The word of the week was caution, as investors wait for companies to revise their earning estimates to present a more realistic picture of expected profits and revenues. That, and a computer problem on the New York Stock Exchange led to a mixed bag for tech stocks this week.In addition to skittish investors playing it safe, end of the week trading was hampered by a computer glitch on the New York Stock Exchange that halted trading for four hours on Friday. The NYSE has installed new trading software during the night that caused transaction failures for half of the floor that morning. The snafu had a ripple effect on smaller exchanges, forcing the Chicago Board Options Exchange, the American Stock Exchange, and the Philadelphia Stock Exchange to partially or completely halt all trading for shorter periods of time. Nasdaq suffered a similar 20-minute outage during trading earlier this week.
End result: The Big Board traded at less than 60% of normal volume, with the Dow closing at 10,977.00 points, down 113 points from the previous day of business, but minus only 13 points from last Friday's close. The Nasdaq shot down 48 points from Thursday to close at 2,215.10, but gained 66 points from last Friday, when it closed at 2,110.49.
HP: Slowdown is global
- Leading the slump in technical stocks this week was Hewlett-Packard's announcement the slowdown in IT spending was not confined to North America and Europe. The company says the global purchasing slowdown will result in a very conservative third-quarter earnings estimate announcement.
Kind words for Sun
- Sun Microsystems received a healthy midweek bounce in heavy trading as the Street took heart in a research memo from Goldman Sachs stating that, while the company still has a long way to go, the worst of its "externally induced slowing" of business is now behind it.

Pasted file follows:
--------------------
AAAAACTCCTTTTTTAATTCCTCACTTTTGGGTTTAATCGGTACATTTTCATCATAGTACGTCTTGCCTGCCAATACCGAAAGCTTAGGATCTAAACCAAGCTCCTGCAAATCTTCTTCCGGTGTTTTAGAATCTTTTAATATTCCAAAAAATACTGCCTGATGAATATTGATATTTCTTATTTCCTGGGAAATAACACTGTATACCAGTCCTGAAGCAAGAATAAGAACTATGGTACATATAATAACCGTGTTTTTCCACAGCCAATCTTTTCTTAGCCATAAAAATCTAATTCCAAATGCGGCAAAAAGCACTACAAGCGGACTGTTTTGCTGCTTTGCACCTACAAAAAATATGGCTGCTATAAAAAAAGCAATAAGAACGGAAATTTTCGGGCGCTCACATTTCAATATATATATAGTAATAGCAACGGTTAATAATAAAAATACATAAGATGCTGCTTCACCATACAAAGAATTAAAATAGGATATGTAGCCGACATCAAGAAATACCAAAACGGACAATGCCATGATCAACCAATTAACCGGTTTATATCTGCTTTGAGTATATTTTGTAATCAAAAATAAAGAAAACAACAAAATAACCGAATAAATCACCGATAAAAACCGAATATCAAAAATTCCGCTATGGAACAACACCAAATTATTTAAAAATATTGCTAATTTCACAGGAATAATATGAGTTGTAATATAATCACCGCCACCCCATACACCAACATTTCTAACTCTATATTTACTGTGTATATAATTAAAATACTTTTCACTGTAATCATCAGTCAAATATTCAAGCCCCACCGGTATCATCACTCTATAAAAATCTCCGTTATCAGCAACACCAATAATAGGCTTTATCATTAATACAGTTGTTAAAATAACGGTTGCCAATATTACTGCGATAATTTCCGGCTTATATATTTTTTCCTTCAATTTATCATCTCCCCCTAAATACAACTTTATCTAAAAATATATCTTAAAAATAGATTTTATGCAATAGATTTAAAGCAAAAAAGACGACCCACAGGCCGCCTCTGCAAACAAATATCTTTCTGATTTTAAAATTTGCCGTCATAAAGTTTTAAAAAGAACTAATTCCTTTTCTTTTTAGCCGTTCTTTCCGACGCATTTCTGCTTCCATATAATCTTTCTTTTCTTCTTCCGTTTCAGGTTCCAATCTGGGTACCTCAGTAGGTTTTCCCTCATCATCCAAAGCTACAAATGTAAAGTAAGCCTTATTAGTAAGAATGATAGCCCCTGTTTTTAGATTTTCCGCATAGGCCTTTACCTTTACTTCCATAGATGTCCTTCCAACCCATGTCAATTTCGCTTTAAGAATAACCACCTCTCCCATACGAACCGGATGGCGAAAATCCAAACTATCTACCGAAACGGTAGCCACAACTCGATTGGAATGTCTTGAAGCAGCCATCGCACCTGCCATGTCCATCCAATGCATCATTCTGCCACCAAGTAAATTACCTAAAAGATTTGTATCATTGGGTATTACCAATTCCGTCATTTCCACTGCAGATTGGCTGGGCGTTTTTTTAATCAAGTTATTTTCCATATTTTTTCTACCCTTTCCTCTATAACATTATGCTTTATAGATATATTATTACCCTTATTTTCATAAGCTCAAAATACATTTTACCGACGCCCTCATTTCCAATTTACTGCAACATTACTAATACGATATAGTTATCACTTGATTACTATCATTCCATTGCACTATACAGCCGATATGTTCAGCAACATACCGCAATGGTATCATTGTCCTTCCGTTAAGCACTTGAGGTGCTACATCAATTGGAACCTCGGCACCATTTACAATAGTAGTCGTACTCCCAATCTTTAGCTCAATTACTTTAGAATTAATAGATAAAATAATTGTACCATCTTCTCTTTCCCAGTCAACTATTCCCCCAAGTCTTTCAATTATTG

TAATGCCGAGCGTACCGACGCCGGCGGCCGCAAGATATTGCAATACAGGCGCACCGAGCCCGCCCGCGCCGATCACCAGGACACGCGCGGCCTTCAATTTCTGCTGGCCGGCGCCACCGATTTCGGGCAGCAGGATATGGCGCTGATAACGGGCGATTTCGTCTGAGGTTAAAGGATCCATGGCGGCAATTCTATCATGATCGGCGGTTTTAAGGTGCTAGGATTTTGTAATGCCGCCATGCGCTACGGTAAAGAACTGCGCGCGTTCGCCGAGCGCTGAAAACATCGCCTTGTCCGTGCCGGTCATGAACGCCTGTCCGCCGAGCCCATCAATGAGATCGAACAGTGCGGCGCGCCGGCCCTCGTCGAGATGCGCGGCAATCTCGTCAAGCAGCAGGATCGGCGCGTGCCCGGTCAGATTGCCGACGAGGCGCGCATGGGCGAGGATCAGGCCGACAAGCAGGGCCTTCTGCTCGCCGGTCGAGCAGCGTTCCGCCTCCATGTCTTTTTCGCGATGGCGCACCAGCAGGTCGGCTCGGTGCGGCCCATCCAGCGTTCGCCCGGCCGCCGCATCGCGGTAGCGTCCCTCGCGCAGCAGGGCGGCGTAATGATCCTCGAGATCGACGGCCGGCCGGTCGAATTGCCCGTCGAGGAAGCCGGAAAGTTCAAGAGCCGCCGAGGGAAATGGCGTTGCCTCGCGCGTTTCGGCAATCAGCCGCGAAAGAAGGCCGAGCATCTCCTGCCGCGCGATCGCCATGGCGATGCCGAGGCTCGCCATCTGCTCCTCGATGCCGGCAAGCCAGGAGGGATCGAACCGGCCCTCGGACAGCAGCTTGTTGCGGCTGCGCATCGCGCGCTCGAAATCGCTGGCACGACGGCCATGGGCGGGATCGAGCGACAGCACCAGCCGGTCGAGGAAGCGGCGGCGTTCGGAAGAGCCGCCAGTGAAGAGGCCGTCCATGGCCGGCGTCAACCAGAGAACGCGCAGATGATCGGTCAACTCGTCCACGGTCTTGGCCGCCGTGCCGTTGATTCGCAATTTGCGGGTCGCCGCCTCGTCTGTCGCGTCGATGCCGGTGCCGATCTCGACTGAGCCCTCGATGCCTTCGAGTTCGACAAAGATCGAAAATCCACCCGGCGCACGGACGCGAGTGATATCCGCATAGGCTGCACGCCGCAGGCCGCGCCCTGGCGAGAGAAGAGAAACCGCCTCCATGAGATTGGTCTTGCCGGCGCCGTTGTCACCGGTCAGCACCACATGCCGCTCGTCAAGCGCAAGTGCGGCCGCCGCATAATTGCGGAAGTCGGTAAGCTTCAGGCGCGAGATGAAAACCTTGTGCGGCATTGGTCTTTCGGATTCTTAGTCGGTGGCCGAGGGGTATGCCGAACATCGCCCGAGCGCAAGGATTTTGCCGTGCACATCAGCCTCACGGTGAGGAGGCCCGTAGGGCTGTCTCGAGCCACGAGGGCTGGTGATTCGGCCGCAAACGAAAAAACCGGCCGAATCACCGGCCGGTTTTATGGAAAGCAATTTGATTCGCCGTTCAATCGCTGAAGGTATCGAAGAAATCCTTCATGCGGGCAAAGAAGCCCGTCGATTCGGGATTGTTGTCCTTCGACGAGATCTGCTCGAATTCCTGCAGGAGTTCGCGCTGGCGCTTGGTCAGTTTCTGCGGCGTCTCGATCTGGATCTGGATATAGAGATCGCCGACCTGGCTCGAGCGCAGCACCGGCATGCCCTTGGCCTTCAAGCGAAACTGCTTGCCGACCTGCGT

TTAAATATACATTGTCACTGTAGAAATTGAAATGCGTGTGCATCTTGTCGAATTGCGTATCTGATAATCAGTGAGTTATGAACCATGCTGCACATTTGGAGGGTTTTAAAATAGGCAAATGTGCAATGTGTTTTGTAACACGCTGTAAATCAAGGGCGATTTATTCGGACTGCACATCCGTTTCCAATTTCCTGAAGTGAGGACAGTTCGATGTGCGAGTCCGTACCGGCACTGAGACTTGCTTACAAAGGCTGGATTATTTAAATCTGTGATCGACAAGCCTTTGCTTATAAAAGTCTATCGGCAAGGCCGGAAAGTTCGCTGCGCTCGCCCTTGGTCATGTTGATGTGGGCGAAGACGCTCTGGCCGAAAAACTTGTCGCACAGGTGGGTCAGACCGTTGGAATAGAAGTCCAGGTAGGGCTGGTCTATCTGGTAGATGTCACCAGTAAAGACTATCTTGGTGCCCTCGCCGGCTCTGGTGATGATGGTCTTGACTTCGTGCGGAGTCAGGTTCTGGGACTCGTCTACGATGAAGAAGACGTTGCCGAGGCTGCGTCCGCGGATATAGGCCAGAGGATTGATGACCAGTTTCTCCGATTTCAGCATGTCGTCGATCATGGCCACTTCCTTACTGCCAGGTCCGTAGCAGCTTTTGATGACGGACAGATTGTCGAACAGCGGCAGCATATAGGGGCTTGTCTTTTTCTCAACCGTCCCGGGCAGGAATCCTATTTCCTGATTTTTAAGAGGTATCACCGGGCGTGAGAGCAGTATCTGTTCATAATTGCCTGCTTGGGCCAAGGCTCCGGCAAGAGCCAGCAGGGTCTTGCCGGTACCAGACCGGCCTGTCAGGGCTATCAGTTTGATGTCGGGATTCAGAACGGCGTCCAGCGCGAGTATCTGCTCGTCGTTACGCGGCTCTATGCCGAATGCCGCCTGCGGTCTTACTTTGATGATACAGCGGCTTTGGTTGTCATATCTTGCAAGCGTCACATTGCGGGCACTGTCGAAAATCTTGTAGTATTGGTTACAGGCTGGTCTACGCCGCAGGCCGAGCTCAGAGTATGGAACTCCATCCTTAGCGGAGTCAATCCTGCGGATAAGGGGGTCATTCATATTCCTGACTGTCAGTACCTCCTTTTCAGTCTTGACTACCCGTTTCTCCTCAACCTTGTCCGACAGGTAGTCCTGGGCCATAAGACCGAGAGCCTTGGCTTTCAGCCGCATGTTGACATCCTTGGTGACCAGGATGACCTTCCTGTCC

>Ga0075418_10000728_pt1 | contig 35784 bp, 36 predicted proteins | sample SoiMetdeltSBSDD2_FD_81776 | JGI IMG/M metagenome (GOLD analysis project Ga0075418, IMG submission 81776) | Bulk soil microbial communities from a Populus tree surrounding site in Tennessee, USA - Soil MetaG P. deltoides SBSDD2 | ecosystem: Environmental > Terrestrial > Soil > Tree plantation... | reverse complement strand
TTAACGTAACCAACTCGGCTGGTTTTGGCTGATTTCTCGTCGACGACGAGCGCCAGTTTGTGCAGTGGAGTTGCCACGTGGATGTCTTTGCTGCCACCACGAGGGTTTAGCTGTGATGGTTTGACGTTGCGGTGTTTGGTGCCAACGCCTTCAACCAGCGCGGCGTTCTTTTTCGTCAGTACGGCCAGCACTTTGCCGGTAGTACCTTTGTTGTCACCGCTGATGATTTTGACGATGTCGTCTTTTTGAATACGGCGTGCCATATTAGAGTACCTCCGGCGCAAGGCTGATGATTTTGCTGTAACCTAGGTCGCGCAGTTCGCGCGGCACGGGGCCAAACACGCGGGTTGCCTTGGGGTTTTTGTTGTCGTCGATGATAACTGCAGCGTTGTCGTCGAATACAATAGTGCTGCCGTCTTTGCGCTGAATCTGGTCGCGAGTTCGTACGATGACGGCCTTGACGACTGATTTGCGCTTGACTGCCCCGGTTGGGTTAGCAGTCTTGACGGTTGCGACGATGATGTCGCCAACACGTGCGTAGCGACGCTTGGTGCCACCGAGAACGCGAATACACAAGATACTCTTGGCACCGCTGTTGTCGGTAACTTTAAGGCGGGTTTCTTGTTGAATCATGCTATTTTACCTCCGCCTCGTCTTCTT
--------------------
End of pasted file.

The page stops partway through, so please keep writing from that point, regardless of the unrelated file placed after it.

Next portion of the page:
Caldera runs the numbers
- Caldera International Inc. announced its second quarter results on Wednesday. Revenues were reported at $1.6 million, up 17 percent from last year's second quarter, with a net loss of $11.7 million, or 0.29 per share, compared with 2Q2K's loss of $9.2 million, or 0.32 per share. Caldera stated that $4.3 million of this quarter's loss was due to a "write-down of investments," and the company predicts total revenues between $42 million and $46 million for the 2001 fiscal year.
- Law firm Wolf Haldenstein Adler Freeman & Herz LLP have filed a class action lawsuit in United States District Court for the Southern District of New York on behalf of purchasers of IPO securities since March 1997. Titled Shives v. Bank of America Securities LLC, 01 Civ. 4596 (SAS), the case alleges that some of Wall Street's largest underwriters, including Credit Suisse First Boston, Merill Lynch, and Salomon Smith Barney, conspired to defraud investors by requiring them to purchase shares of manipulated securities in order to purchase shares in various initial public offerings, including the IPOs of VA Linux Systems and Red Hat. NewsForge is operated by OSDN, a subsidiary of VA Linux.
Will IBM hit the escape key?
- No formal announcement has been made, but there is speculation that IBM may ditch its personal computer division. Faced with a shrinking market share, almost no presence in brick-and-mortar retail outlets, and a division loss of $58 million for the first quarter of this year, it's entirely possible that speculation will become reality.
Koreans show Red Hat the door
- Two Korean Linux companies are severing ties with Red Hat Linux. LinuxOne (no relation to the U.S. company of the same name) and Linux Korea say the price of doing business with Red Hat far outweighs the benefits they see from the partnership.
Here's how Open Source and related technology stocks did this week:
|Company Name||Symbol||6/08 Close||6/01 Close|
|Borland Software Int'l||BORL||13.78||10.64|
|Merlin Software Tech.||MLSW.OB||0.16||0.25|
|VA Linux Systems||LNUX||3.63||3.85|
|Wind River Systems||WIND||24.30||22.74|